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Renewables: Can we handle the power?

As discussed in previous articles renewable energy and its supporting infrastructure is a key issue at the moment as demonstrated by different case studies across the world.

The UK's renewable energy industry generated a record level of power during the first quarter of 2015. These figures come at an important time for the renewables industry in the UK, which is currently looking to fight the Government’s attempts to scale back its financial support for the renewable energy sector.

Meanwhile in Germany so much electricity is generated from renewables that the solar superpower is finding it hard to handle the levels of output. This emphasizes the need to focus investments on smarter ways of storing as well as using the energy that’s being produced.

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The UK broke a record in the first quarter of the year when its share of renewable electricity reached 22.3%, generating 19% of its total electricity requirement.

It was a 2.6% increase on the same time last year, driven by onshore (7001 GWh) and offshore (4662 GWh) wind.

It couldn’t have come at a better time as the renewable industry is presenting a case to the UK Government to support it. In June it announced plans to block onshore wind farms from accessing the state’s renewable subsidy scheme which opens in April 2016. Earlier this month a letter signed by ministers from Scotland and Wales called on it to open discussions on this very issue.

This success is welcomed but the industry does need to consider what impact success on an even greater level could have.

Take Germany. Thanks to the Energiewende, renewable energy is now the preferred source of electricity generation – in July 78% of power consumption came from renewables. Last year the industry received around 24bn Euro in subsidies. But it’s currently producing such vast quantities of electricity through wind and solar power that it is threatening a blackout. The excess is estimated at more than the output of four atomic reactors.

The power surges are created by lack of investment in the country’s power grids which in their existing state cannot cope with the volume. Product is spilling into neighbouring grids in Poland and Czech Republic, forcing their governments to spend almost $180m on safety schemes to protect their systems.

$24bn has been marked for investment by German grid companies in the near future in a bid to upgrade the network and adapt the power lines, but they also encourage players who can help.

Audi was the first to do this. It used ground breaking technology which converted the excess power into a zero carbon hydrogen gas, which is then converted into renewable methane and stored for future use.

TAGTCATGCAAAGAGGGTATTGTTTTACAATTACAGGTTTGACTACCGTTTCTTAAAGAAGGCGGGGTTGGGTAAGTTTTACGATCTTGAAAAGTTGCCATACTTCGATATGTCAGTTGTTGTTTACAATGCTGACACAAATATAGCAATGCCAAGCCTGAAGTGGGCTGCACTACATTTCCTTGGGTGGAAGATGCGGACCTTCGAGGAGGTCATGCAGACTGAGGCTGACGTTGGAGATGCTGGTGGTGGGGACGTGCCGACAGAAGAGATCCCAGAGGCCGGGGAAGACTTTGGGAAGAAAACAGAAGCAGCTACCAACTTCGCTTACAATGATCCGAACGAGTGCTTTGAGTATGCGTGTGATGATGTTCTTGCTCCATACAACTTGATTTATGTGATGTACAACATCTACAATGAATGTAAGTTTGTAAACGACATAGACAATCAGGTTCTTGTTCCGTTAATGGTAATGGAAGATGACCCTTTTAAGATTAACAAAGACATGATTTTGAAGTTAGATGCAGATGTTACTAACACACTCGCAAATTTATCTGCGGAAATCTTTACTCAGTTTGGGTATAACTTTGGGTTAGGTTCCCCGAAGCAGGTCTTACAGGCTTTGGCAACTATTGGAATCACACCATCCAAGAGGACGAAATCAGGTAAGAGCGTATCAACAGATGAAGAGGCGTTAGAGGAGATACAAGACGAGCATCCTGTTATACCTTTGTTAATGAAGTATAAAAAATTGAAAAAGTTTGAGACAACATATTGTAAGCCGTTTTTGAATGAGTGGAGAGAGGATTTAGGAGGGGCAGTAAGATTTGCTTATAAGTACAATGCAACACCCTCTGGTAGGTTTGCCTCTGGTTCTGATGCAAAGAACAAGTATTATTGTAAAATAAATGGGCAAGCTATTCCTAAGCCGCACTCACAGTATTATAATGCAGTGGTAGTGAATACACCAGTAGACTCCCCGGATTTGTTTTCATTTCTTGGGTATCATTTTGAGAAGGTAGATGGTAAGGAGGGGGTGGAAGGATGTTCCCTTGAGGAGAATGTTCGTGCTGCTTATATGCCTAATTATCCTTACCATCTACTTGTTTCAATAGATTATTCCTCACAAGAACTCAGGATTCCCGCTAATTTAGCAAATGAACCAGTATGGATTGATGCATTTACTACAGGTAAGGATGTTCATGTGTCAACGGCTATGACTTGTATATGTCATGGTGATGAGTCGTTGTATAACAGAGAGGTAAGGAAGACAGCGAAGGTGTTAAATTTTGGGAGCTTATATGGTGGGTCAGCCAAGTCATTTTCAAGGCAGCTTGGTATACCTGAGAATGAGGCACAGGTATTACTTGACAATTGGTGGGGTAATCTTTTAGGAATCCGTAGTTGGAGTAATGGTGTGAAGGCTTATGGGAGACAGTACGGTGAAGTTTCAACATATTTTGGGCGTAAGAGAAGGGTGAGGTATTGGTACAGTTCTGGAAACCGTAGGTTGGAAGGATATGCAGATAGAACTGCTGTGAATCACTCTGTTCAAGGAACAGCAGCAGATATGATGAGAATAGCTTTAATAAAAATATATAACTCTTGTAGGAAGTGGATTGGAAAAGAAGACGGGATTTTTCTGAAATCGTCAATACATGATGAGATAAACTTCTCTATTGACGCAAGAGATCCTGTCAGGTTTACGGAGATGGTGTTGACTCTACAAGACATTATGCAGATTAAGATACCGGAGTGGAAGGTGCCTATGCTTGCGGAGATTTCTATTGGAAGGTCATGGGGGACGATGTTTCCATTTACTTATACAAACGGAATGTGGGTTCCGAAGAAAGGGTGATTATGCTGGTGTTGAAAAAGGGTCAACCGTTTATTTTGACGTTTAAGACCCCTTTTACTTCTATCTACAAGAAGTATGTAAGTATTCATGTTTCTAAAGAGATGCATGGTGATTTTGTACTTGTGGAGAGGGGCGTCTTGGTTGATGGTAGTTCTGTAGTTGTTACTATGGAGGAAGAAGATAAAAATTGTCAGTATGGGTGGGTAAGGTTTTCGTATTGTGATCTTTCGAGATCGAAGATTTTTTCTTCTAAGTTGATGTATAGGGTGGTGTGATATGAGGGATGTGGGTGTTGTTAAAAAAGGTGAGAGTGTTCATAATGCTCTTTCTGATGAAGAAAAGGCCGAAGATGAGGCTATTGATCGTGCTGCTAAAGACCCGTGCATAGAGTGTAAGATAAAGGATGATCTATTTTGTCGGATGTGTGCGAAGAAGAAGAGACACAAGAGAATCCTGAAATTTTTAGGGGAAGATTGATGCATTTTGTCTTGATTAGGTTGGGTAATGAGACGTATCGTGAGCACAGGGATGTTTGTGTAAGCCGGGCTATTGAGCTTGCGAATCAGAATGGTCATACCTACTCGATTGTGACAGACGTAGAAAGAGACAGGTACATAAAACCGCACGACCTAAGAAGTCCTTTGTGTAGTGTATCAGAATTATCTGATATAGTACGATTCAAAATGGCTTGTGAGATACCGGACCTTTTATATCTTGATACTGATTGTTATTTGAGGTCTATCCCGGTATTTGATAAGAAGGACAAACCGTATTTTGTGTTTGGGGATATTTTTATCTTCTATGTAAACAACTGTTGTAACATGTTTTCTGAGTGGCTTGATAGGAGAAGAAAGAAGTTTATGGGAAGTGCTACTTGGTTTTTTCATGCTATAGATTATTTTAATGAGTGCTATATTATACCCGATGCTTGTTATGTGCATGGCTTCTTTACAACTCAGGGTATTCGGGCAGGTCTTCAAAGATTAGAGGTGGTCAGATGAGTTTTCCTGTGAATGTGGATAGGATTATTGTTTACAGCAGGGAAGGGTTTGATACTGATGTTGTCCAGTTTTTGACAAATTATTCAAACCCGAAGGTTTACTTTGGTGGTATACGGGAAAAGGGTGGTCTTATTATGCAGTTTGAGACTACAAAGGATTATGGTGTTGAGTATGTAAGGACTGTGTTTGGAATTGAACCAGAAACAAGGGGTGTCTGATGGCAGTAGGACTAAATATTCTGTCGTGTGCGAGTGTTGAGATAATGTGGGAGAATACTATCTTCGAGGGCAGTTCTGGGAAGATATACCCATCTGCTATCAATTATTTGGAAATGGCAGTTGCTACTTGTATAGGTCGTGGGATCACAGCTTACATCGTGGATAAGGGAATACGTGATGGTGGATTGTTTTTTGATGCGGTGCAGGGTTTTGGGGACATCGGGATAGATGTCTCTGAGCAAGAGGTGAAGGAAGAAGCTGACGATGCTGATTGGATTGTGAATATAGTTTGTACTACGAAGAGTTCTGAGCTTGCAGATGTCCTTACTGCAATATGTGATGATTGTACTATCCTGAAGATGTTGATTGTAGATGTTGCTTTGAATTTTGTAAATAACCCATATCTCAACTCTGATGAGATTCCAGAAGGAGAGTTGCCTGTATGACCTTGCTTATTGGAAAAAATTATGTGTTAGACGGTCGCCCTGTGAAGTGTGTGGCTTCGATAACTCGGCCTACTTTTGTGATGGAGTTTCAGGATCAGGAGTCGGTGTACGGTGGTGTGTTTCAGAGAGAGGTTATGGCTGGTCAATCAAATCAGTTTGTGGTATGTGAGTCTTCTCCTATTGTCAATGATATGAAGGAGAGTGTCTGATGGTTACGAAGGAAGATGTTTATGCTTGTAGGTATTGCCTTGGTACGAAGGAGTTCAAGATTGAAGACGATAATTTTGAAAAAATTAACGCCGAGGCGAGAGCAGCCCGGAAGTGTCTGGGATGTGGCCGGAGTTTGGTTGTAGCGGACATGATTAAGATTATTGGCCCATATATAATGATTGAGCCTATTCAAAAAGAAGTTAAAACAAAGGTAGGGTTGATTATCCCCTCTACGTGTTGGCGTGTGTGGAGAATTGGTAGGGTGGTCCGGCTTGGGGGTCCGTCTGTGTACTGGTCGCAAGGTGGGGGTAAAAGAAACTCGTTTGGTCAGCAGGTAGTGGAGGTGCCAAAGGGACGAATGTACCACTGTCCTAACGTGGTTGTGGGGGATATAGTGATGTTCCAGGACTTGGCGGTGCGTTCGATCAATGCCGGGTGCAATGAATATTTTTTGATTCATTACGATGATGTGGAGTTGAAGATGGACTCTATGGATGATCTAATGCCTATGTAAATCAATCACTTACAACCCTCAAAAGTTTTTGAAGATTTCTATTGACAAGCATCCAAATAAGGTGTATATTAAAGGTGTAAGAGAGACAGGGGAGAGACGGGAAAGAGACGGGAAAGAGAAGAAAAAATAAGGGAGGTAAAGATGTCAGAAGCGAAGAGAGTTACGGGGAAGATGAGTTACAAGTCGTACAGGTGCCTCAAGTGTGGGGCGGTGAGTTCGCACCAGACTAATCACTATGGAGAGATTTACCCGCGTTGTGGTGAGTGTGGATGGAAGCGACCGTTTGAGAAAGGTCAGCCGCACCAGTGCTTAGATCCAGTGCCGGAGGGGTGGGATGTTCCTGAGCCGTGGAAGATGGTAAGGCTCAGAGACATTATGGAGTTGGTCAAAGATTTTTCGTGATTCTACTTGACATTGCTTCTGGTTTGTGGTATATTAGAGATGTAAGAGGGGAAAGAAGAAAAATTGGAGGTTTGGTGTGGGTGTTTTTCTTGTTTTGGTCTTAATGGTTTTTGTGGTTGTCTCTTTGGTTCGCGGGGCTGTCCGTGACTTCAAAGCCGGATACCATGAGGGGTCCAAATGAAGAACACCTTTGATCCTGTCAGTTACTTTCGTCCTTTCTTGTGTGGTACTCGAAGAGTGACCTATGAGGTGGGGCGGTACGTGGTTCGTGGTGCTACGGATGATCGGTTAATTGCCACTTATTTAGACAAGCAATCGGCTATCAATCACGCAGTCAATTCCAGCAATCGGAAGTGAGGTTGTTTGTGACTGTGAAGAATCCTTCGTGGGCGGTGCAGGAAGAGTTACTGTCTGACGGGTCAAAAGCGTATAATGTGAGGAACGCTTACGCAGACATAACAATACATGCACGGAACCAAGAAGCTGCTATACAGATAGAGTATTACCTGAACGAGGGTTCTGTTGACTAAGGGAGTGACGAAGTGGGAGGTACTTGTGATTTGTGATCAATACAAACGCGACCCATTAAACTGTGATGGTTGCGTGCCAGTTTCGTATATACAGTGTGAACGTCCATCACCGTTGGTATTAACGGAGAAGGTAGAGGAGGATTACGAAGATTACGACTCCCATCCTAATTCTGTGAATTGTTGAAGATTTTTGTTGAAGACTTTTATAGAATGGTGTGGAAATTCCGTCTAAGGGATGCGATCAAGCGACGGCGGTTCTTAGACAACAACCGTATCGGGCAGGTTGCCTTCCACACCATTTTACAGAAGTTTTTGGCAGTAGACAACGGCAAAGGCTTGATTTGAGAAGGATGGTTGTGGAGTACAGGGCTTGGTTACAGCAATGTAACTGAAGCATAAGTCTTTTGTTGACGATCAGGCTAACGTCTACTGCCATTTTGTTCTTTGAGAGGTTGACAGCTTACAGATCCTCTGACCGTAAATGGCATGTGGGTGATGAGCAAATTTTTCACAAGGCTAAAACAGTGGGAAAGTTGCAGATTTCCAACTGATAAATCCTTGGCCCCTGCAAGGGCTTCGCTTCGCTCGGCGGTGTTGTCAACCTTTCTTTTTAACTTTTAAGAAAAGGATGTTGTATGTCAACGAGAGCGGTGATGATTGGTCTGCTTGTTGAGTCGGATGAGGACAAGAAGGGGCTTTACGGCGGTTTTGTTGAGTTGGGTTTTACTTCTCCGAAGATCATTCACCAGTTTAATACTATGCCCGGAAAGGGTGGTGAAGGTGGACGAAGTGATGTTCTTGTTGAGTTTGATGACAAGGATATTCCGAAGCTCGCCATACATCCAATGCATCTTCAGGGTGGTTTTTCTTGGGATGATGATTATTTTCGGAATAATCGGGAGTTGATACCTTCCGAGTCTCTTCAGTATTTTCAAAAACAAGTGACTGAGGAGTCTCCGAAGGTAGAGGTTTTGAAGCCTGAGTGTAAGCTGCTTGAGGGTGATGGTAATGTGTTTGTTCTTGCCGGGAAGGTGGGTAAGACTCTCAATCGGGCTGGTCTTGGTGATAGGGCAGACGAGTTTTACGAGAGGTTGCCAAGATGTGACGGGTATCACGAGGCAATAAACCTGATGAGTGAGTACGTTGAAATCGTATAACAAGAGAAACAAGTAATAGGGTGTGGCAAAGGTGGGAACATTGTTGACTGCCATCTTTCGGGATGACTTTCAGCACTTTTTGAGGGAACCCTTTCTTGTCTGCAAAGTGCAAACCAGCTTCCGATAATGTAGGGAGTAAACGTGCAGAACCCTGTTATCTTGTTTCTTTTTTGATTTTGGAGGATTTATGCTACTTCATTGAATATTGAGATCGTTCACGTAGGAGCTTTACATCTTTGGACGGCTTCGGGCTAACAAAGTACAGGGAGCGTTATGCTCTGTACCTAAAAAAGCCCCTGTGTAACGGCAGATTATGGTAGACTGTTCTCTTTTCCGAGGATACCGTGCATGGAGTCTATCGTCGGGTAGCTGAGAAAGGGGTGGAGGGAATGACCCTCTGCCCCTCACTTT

It’s been a win-win for Audi and others entering this power market. They boosted their green credentials and then enjoyed up to 400% increase in sales price compared to the wholesale energy cost initially incurred. However this has attracted more to the game and overall prices are now coming down.

There is one other significant issue that Germany struggles to overcome. Electricity generated from the windy northern shores has to be sent south to the country’s energy hungry industry, yet it does not have a single north-south transmission corridor. Local power plants served communities as the country developed – and few of those communities welcome the thought of a 230-foot electricity tower being built now. One official said it was like building a train station before laying the tracks. The Economy Minister Sigmar Gabriel said, “We’re in an absurd situation. We produce cheap power in the north and can’t ship it south.”

Back in the UK there are concerns a continued negative approach by the government to renewables will prevent the industry from reaching its full potential. Joss Blamire from Scottish Renewables warned that, “Any disruption to that (the FiT scheme commitments) means short term projects are at risk, in the medium term we will have less ability to cut costs and in the long term will have less chance to reach our renewables and climate change targets.”

It’s clear that the UK must take lessons from the German experience but unless it gets over the initial hurdles, trying to transmit cheap electricity from the north to the south will be the least of its problems.
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